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Cats may seem like easy keepers. They don’t have to be let outside, taken for walks, or learn to sit and stay. Most kitties can get by comfortably with quality food, clean water, and generous love from their pet parents. But perhaps you should pay closer attention to your cat’s environment in order to keep your feline friend happy and healthy. Air quality, whether it’s too dry or too humid, can affect your cat’s health. It’s up to you to recognize the signs that something may be wrong with your kitty and fix it.

DRY AS A BONE, OR AT LEAST DRY AS COLD, WINTER AIR

You may have noticed during the cold winter months that there isn’t enough lip balm and hand lotion in the world to keep your lips and hands from cracking and feeling rough. That is because the cold, dry air draws moisture from your skin. This can be further exacerbated by the type of home heating that you use. Wood heating tends to be the worst. While a roaring fire may be nice to look at, it really drains the air of moisture. Not only does the dryness in the air leach moisture from your skin, it also steals it from your airways and sinuses. Dry airways can leave you more susceptible to coughing, sneezing, and nosebleeds.

Why do I bring all of this up in an article about your kitty’s health? Because she experiences the same issues with dry air. You may notice when the weather turns cool that your cat’s once fine hair coat becomes riddled with dandruff and that she starts keeping you up at night with scratching. Her skin dries out too and if your kitty already has a propensity for itchy skin, you may have some real trouble.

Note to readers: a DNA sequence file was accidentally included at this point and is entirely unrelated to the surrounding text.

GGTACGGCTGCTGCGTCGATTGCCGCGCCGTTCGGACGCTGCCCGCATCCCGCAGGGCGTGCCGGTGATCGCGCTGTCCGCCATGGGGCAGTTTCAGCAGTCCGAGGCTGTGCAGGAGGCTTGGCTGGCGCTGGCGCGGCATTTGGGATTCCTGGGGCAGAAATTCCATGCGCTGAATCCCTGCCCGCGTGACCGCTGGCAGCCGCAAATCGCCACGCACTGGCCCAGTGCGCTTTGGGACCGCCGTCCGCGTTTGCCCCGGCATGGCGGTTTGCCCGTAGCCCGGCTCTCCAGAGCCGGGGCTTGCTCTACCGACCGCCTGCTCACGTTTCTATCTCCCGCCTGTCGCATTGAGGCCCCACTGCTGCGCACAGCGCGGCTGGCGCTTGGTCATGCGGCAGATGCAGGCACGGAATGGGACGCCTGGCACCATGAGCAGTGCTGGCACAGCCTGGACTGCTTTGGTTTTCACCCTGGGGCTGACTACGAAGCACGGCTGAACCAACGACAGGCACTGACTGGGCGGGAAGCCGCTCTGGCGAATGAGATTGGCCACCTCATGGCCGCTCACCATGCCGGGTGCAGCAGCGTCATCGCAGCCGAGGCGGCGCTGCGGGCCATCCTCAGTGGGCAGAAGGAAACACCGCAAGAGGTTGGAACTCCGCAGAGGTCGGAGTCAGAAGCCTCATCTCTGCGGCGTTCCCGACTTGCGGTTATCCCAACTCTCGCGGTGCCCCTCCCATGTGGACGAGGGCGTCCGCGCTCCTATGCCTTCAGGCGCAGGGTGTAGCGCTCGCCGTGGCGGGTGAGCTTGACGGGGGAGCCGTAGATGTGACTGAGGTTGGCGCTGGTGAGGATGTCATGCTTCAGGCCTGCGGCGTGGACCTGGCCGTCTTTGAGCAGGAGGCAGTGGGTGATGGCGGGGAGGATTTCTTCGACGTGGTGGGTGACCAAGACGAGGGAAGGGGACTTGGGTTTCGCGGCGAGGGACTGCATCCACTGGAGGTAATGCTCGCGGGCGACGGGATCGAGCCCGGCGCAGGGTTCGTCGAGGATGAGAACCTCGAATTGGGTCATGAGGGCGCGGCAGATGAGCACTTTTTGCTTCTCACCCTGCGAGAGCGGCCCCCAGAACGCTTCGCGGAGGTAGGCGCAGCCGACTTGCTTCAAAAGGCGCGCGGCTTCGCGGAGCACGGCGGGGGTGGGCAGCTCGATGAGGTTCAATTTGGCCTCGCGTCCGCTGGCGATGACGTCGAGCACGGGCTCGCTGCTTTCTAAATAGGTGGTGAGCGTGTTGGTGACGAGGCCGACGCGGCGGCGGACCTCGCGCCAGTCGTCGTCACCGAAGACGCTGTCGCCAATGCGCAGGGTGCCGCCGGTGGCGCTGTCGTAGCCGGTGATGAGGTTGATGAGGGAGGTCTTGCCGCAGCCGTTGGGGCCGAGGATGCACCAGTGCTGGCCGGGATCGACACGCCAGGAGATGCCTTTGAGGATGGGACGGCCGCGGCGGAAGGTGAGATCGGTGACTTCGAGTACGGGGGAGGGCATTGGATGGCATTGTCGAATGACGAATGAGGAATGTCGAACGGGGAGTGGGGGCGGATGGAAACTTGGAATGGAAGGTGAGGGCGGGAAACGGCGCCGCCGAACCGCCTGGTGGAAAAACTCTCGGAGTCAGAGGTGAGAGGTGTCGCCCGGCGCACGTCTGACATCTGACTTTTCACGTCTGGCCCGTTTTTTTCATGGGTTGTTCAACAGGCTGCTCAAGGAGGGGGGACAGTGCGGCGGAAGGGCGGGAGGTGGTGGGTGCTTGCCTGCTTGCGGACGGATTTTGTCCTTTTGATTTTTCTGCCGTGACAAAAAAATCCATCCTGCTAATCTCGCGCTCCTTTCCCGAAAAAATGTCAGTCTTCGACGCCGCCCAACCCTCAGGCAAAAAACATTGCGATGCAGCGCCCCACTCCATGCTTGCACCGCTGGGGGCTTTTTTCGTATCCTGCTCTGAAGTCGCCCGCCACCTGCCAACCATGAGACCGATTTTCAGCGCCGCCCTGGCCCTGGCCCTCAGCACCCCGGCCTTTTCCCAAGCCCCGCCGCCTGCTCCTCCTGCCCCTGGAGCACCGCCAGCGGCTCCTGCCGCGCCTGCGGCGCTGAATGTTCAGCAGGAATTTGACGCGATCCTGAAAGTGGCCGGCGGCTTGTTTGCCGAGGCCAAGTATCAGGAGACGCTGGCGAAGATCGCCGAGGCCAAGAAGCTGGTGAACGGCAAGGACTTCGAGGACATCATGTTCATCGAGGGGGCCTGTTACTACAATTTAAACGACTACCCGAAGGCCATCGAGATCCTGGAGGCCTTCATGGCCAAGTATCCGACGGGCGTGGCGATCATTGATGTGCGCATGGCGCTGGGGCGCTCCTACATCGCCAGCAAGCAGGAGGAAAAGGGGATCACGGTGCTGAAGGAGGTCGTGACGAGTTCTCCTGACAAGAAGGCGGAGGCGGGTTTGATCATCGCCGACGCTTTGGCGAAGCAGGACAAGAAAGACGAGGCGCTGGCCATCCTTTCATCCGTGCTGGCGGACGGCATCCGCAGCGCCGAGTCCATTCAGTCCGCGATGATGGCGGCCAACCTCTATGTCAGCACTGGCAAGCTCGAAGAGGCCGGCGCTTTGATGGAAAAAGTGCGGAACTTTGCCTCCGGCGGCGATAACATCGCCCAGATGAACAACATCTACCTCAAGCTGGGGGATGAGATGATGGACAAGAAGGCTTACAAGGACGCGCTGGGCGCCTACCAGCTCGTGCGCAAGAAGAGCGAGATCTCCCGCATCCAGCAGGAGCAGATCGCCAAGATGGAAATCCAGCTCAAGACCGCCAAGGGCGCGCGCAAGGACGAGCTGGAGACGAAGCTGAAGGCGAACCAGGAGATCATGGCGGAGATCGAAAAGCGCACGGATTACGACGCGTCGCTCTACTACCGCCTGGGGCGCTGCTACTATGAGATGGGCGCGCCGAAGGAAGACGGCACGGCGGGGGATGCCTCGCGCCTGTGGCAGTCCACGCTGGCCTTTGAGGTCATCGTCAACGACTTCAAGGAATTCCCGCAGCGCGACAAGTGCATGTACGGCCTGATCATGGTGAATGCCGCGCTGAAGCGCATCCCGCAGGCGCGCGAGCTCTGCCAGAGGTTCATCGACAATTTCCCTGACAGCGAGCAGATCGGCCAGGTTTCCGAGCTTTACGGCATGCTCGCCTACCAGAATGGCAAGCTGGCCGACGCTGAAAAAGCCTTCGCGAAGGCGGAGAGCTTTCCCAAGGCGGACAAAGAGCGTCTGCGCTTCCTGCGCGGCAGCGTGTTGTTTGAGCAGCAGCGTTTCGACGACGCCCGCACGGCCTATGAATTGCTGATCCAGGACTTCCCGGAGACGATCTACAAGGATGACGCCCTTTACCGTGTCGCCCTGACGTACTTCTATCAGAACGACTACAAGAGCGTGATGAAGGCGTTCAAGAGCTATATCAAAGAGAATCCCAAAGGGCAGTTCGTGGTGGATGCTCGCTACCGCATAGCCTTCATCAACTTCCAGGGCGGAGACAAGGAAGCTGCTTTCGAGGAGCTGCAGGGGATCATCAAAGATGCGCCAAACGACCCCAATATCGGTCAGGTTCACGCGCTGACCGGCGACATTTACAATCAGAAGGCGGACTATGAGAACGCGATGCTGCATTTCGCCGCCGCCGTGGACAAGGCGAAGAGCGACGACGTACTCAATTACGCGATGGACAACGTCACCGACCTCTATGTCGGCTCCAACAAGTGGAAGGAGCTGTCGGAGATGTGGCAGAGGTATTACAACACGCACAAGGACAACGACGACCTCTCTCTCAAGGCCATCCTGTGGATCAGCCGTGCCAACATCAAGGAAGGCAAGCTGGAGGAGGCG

Dry air can also have your kitty coughing and sneezing more. Dry airways and mucous membranes are more prone to irritation. Irritation leads to coughing and sneezing, coughing and sneezing leads to irritation, so you can see there is a vicious cycle. Kitties with asthma, chronic bronchitis or other respiratory issues will be especially affected by low humidity air.

So what are you supposed to do? After all, you can’t slather your kitty in lotion or dose him up with antitussives. The best treatment for your cat’s dry air ailments is to boost the humidity. In most cases this can be done by running a humidifier. You may remember your mom blasting the humidifier with every sniffle you experienced as a child. They work by increasing the moisture in the air and there are many different versions to choose from. Just be sure to not overdo it and make the air too humid. If you heat with a wood or propane burning stove, you can place a kettle of water or full tea pot on the stove surface to evaporate as the stove warms up, providing more moisture for the air.

OH, THE HUMIDITY

Summer may have you dreaming of long days lying in the shade sipping iced tea and…sweating. Sweating is your body’s way of cooling off and it is quite effective, unless the air around you is humid. When the air contains a lot of moisture, your sweat doesn’t evaporate as efficiently. Now think of your poor kitty who doesn’t even have the ability to sweat. High humidity makes it very hard for him to stay cool during those warm summer months.

High temperatures are bad enough on your kitty, but most can manage well even when the thermometer hits the 90s as long as the humidity is low. Cats combat high temperatures by staying in the shade and panting, but when the humidity starts to climb this may not be enough. Cats only possess sweat glands in the pads of their feet, which don’t provide much cooling benefit. Some cats will lick their hair to try to simulate the cooling effects of sweating. If the humidity is high enough, the saliva won’t evaporate quickly so your kitty won’t be cooled off. This means it’s very important that you help control the humidity in your cat’s environment to prevent complications such as heat exhaustion, heat stroke, and dehydration.

Reducing the humidity in your home may be no easy task. Humidity can be decreased by cooling the air with an air conditioner or by using a fan. You can also provide some cooling to your cat by placing damp towels or wrapped ice packs in his favorite bed. Most importantly always make sure your kitty has access to lots of fresh, cool water not only to help cool but also to help prevent dehydration. You can also try adding a little canned food to his diet to further increase his fluid intake.

The air in your home can have a major impact on your cat’s health. When you start to feel the effects of high or low humidity, make sure to pay extra attention to how your cat is affected as well.

Written by Chryle Bonk